We spoke with the new graduate to learn more about her journey with ASU Online. 

Question: What’s something you learned while at ASU Online — in the classroom or otherwise — that surprised you or changed your perspective?

Answer: Growing up in the South … I was always passionate about protecting the planet, but I was raised to believe that climate change was not real. Coming to ASU and engaging with the School of Sustainability provided me with extensive data and knowledge about climate change and the effects it will have on human and animal populations, igniting in me a passion for environmental justice. Not only has this changed my perspective, but it has laid before me a career that I am excited about. 

Q: Why did you choose ASU Online?

A: I chose ASU Online in the hopes that I could continue traveling, which I loved. Unfortunately, this was in 2019, so not long after, the COVID-19 pandemic hit, halting any travel plans I had.

Q: Which professor taught you the most important lesson while at ASU Online?

A: Although I’ve learned so much from my professors, the person who has taught me the most during my time at ASU is Brianne Frazier, director of student engagement and success at EdPlus. Brianne was our faculty advisor for the Online Student Government when I was serving as president. We spent countless hours on Zoom together and talked every day. She taught me so much about leadership. Getting to watch her interact with others showed me an amazing example of maintaining your strength and authority as a woman in leadership while also approaching situations with grace and kindness. 

Q: What was your favorite or most meaningful course, and why?

A: My favorite course was MCO 460: Race, Gender and Media with Dr. Bramlett-Solomon (lovingly known as Dr. SBS). She is one of the most endearing and intelligent professors I’ve had the pleasure of learning from. In this course, she provided a compelling timeline of the experience of women and people of color in America, enlightening me with information I should have known long ago. 

Q: What’s the best piece of advice you’d give to those still in school?

A: Take your time. If I had graduated college four years after high school, I wouldn’t have had the time to discover my love for sustainability and inevitably get a degree that I am incredibly passionate about. Our world is designed with the expectation that you will know your whole life plan by the age of 18, and truthfully, that is just not always the case. Don’t be afraid to take a deep breath, slow down and explore the things that interest you. Finishing college with something you are excited about is more valuable than how long it takes you.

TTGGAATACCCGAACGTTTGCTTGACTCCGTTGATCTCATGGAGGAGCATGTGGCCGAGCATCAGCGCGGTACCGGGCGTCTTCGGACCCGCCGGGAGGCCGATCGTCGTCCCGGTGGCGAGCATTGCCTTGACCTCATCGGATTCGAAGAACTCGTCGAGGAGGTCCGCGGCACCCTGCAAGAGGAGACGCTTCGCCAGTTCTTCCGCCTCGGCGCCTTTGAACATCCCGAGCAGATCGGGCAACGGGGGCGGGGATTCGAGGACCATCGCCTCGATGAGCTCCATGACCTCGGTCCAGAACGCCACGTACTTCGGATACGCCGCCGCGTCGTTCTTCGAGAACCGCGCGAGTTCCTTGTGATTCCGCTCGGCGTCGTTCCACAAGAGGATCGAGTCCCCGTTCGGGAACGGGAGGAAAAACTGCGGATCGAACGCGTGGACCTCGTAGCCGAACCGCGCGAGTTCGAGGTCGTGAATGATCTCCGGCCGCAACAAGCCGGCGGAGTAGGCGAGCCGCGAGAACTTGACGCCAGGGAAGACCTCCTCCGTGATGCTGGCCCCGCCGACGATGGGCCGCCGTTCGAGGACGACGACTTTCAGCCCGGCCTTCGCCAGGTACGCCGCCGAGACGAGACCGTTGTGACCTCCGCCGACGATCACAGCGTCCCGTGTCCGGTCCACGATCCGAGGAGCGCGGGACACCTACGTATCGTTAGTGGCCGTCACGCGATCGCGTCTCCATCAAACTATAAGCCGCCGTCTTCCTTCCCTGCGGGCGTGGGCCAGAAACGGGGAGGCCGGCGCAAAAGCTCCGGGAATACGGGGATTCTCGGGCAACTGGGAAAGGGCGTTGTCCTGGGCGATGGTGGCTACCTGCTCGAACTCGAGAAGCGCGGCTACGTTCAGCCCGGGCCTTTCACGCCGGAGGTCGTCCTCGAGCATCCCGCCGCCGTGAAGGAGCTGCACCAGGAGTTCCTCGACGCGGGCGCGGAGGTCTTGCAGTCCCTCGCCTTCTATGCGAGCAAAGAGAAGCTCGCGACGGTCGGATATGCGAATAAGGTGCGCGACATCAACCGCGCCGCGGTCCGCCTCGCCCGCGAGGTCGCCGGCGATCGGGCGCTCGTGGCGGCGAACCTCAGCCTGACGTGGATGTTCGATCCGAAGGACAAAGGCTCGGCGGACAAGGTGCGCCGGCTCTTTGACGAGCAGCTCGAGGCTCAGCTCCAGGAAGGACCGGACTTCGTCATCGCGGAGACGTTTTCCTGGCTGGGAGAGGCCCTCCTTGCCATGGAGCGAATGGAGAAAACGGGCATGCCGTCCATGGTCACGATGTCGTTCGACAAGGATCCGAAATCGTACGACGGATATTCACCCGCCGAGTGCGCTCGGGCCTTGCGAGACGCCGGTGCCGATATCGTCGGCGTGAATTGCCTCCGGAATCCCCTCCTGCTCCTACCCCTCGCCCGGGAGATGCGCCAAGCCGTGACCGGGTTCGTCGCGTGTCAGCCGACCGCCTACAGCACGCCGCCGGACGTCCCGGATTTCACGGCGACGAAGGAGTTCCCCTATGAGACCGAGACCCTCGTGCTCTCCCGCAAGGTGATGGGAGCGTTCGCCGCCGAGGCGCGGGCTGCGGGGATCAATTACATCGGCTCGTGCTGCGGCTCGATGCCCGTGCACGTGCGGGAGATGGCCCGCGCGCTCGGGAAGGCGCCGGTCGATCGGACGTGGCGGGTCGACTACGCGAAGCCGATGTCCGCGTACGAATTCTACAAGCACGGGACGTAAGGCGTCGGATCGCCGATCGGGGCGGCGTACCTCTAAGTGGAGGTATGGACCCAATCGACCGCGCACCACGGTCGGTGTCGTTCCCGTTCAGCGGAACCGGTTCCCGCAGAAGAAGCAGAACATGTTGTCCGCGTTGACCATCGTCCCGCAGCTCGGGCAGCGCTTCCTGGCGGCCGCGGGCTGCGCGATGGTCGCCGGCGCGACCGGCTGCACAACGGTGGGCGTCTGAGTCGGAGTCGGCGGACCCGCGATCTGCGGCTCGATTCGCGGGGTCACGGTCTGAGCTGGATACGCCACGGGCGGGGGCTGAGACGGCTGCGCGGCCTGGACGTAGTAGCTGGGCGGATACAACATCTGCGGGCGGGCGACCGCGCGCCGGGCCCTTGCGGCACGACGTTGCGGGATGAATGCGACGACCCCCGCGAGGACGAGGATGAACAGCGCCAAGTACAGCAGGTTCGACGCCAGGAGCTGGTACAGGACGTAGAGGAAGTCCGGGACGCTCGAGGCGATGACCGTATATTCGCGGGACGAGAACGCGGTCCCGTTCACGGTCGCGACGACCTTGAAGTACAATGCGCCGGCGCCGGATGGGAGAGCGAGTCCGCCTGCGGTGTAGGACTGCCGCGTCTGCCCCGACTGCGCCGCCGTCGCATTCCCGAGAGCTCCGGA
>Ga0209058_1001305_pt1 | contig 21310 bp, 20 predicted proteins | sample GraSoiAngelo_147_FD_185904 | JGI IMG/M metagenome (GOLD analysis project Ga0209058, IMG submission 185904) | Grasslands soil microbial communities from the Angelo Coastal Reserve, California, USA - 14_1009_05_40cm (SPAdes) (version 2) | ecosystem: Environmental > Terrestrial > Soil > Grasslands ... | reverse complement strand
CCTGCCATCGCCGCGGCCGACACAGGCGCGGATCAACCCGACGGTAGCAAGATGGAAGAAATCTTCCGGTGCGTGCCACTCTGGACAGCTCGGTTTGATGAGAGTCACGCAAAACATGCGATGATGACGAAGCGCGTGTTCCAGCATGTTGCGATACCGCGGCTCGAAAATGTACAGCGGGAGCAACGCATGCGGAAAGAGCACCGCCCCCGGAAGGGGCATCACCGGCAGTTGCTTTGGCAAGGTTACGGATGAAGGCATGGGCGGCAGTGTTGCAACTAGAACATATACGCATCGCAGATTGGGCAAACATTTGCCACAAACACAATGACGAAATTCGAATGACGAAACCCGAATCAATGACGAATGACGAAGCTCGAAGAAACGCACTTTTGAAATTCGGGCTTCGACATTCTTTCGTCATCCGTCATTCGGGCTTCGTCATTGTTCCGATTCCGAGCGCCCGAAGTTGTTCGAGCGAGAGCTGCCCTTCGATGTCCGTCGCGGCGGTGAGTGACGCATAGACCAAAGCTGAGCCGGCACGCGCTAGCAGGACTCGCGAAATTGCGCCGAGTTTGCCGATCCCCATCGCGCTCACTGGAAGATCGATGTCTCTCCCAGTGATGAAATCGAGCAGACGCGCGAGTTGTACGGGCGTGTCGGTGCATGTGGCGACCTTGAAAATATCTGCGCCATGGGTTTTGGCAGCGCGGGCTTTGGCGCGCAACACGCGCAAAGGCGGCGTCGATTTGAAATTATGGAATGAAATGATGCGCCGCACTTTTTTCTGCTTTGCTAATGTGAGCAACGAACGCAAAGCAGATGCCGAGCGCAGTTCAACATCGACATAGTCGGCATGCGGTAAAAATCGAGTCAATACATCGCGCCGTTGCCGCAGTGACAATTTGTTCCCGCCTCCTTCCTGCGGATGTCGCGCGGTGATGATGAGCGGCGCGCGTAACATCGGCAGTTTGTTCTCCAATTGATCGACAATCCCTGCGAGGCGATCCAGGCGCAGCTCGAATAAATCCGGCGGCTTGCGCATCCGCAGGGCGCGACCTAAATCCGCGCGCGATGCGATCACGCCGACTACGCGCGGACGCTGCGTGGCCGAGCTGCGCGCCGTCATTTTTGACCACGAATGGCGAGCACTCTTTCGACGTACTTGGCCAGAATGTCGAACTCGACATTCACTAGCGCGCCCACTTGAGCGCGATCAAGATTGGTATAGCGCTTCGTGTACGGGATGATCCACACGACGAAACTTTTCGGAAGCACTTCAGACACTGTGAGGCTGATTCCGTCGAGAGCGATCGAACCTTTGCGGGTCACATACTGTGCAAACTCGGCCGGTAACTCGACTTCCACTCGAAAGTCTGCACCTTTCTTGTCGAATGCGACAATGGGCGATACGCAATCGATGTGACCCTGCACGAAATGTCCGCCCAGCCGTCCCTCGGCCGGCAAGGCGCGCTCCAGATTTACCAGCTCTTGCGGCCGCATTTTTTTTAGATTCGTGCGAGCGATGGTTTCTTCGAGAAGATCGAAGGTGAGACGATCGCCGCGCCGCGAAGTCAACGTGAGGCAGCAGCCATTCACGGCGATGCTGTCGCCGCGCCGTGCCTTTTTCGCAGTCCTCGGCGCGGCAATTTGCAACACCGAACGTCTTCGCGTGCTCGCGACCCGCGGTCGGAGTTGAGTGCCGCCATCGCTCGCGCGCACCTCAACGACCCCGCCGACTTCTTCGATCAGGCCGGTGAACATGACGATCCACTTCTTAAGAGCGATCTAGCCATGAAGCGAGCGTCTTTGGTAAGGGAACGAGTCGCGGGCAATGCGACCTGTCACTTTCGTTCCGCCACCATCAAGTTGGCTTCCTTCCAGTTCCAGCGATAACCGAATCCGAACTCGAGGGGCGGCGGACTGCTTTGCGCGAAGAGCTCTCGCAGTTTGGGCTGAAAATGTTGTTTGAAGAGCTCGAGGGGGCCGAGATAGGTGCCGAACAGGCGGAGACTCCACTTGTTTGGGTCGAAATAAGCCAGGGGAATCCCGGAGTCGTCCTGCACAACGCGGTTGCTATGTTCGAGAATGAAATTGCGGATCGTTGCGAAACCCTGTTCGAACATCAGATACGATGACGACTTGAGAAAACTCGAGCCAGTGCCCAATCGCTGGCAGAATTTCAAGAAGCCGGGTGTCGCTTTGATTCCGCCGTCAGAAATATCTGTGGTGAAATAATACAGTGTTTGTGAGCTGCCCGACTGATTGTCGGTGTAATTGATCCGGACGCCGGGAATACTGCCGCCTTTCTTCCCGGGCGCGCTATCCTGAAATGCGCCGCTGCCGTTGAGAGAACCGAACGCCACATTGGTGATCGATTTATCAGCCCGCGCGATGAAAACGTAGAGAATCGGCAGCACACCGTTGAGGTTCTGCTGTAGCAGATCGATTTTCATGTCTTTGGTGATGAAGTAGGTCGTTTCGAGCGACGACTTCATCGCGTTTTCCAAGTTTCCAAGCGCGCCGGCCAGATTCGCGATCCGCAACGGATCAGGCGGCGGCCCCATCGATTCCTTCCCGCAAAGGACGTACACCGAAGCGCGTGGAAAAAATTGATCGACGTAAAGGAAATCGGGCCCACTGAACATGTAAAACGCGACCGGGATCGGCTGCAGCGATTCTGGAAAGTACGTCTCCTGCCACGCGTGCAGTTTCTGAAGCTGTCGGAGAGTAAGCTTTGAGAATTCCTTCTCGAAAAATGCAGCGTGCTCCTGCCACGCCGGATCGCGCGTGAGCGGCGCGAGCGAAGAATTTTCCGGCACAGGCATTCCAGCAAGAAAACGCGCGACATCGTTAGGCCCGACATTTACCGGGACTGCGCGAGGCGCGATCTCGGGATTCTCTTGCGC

Q: What was your favorite spot for power studying?

A: I love studying at Community Garden in Austin, Texas. It is a new local spot that opened on the “east side,” which is Austin’s eclectic, up-and-coming district. They make the best smiley-face acai bowls, which I am a big fan of. I like to go there for breakfast, cozy up on their big green velvet couch and study. The atmosphere feels very midcentury modern with plants everywhere and records playing in the back. It’s the perfect balance between quiet and stimulating. 

Q: What are your plans after graduation?

A: I am applying to graduate school to study the intersection of politics, environment and society, either at the University of Oxford or the University of Edinburgh. After graduate school, I intend to return to broad-scale policy development and implementation for environmental justice efforts either at the White House Council on Environmental Quality or the United Nations. 

Q: If someone gave you $40 million to solve one problem on our planet, what would you tackle?

A: I really believe that educating and uplifting women can solve most of the world’s problems. So, if I were given $40 million, I would put it towards educating women across the globe. The United Nations acknowledges the importance of this in their Sustainable Development Goals

Margot LaNoue

This post was originally published on this site